Like many of you probably did, I met Malka Dubrawsky at her booth at QuiltCon. Malka was there promoting her modern quilt patterns and fabric prints through her business, A Stitch in Dye. Malka wears many artistic hats; she designs and makes quilts, but she also hand-dyes her own fabric to use. In addition to having published two books on quilting and hand-dyeing and countless projects in craft magazines, Malka also offers workshops, designs for Moda, and teaches a patterning Craftsy course. WHEW! I’m so excited to have Malka on RST; I know she’s extremely busy, but I think her dual focus in textiles has a lot to inspire the rest of us. Here’s what she has to say:
What is your story as an artist? How did you get into design?
Wow, my story is pretty long. I started out with a BFA in Studio Art focused on printmaking and never really saw myself as a commercial artist or designer. If printmaking–especially lithographs–was something I could do in a simple home studio, I would have, but that required more equipment and money than I had. So I started making drawings, which, though I had no background in quilts, reminded me of quilts. So I started making quilts. At this point I didn’t own a sewing machine or know how to sew, but that didn’t stop me. Eventually I decided that the fabric that was available for me to work with wasn’t my cup of tea, so I learned how to dye and pattern fabric, primarily with wax resist, but I also learned various shibori techniques. I spent several years making and exhibiting art quilts before I came to selling my hand-dyed fabric and designing quilt patterns.
In your background and in your current practice as a designer, which comes first: quilting or dyeing?
Dyeing, definitely. That’s where my inspiration really comes to fruition. Oftentimes a dyed pattern will spark an idea for a quilt pattern, but it’s not the other way around.
If you’re not doing either of those, what are you doing (either creatively or non-creatively)?
Creatively, I sew my own clothes and knit. Non-creatively, I’m a bit of an exercise nut; I run, swim, bike, do a lot of yoga. I also love to read and listen to audio books (I do a lot of my listening while patterning fabric or sewing).
Besides your own fabrics, what are your favorites to work with?
I love working with solids because I’m often translating one of my dyed patterns into a pieced pattern and solids are best for that process. When I sew clothes, I love linens and knits and, of course, beautiful cotton lawns like Liberty.
Where do you feel you fit into the whole traditional-to-modern spectrum?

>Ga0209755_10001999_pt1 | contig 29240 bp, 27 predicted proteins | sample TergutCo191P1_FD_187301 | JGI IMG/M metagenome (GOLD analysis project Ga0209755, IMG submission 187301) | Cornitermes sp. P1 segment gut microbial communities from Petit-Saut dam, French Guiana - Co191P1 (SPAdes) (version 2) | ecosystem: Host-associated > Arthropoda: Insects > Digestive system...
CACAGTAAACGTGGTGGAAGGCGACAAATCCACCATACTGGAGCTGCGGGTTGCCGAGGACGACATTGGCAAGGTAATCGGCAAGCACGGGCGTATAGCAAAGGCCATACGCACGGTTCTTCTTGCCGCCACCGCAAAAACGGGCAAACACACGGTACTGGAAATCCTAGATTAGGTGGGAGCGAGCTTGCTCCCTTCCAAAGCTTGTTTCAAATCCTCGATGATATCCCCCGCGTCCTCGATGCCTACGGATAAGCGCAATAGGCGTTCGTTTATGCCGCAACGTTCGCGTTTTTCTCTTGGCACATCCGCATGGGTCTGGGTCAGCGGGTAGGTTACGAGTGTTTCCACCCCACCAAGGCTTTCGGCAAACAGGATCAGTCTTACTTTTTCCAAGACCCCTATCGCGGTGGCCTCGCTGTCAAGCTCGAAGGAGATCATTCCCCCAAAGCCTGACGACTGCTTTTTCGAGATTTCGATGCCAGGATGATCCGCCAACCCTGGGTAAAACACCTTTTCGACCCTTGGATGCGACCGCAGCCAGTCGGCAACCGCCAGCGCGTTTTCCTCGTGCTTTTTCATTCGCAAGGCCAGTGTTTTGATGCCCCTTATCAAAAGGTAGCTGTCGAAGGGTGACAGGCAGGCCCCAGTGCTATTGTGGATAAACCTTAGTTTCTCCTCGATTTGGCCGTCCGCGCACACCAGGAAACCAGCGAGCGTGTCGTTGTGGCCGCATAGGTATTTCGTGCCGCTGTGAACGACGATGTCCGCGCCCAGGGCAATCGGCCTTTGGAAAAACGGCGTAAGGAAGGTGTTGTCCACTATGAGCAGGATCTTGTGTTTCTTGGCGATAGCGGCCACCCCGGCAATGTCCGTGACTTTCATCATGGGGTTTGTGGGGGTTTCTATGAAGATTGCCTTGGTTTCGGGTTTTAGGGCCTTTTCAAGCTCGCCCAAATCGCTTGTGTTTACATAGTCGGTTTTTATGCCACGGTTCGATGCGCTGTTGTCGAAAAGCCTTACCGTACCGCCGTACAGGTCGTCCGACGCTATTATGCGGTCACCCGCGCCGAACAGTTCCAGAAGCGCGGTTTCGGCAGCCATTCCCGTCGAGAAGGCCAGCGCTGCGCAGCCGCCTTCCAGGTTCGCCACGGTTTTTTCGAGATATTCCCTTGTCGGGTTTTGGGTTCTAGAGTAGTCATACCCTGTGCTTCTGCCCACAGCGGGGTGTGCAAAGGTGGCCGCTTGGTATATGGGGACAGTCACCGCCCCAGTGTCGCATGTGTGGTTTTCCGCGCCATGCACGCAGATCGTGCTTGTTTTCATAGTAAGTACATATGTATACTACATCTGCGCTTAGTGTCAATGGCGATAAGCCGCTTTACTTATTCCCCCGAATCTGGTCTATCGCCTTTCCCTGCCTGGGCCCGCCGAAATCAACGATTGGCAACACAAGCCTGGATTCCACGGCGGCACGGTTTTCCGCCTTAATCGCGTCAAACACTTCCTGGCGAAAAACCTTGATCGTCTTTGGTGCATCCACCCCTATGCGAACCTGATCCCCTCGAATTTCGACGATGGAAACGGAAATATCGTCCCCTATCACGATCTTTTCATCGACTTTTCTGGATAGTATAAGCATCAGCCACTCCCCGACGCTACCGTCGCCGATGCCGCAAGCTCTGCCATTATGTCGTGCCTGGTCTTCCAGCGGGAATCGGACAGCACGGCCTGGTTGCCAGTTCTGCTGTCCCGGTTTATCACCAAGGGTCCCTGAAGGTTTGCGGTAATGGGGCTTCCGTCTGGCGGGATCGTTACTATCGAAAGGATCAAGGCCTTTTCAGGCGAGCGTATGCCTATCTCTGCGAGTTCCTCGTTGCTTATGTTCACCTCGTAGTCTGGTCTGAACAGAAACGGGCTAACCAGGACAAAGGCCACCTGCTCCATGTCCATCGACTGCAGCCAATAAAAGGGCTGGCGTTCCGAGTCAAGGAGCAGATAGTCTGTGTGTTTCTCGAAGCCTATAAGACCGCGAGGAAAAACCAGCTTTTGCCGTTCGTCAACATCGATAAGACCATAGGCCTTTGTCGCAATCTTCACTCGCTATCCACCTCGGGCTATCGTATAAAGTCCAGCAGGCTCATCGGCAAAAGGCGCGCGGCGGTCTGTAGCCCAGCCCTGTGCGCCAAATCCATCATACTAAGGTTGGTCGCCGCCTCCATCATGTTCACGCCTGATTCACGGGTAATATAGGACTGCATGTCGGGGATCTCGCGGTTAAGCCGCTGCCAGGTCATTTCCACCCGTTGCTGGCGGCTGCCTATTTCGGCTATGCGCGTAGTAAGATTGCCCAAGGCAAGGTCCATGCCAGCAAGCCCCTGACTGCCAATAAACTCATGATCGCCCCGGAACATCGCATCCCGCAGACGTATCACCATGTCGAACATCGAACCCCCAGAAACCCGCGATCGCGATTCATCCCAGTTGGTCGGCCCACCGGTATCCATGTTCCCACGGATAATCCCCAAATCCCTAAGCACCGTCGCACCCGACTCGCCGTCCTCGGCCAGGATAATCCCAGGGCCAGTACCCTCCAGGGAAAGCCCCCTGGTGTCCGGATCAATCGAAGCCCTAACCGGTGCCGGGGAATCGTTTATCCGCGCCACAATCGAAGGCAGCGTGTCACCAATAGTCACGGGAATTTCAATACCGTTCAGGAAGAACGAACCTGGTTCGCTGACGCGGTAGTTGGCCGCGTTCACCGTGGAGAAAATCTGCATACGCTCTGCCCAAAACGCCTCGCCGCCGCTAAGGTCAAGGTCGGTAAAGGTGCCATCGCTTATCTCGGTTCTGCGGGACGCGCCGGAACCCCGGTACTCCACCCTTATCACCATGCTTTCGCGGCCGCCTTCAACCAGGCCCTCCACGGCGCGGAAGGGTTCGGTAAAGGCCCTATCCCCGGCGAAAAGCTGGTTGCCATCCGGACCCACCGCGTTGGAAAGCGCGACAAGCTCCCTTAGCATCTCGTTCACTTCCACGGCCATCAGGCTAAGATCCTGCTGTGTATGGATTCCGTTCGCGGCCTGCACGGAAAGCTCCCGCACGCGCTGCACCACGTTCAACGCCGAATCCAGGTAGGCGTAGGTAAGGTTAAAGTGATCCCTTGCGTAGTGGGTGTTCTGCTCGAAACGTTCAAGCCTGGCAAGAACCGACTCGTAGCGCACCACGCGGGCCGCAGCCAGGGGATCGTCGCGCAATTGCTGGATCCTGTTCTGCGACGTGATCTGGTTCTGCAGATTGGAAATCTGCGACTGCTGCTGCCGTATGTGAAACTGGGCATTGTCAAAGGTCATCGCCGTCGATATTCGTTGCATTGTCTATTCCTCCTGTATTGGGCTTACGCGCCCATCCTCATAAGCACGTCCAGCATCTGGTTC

Though I didn’t set out to update a traditional technique like batik, I do think that has been the outcome of my work. Looking back, I really love that my work is rooted in a very old process, but that the patterns and fabrics are new and modern looking. As to where I fit in the spectrum, I don’t know. As far as I know, I’m the only one who uses this process to design fabric for a commercial company as well as sell this type of artisan fabric to customers.
Do you pay attention to fabric trends, or do you just make what inspires you?
When I was in art school, I had a teacher say to me that he liked to keep his head as empty as possible. At the time I thought that was a pretty idiotic thing to say, but now I realize he meant that he wanted to keep his head free of the influence of other people’s images and interests. He didn’t want to be pulled off track. I feel the same way. I try not to pay attention to trends or what others are making. I do keep very active Pinterest boards filled with inspiration and interesting patterning, but I choose those images because they feed me or inspire me, not because I’m trying to discover what’s popular.
What’s coming up next for you?
I’m doing a lot of design work, so look for lots more quilt designs from me, both in terms of my own PDFs and paper patterns, and look for my designs to appear in your favorite quilt and sewing publications. I also have a new collection for Moda previewing this fall at Quilt Market, so I’ll be designing up a storm to support that line. Also look for loads of new hand-dyed fabrics in my Etsy shop.
P. S. If you liked this post, you'll love the Wordcraft + Right Sides Together newsletter. Get weekly blog posts and craft writing tips delivered right to your inbox! Sign up here.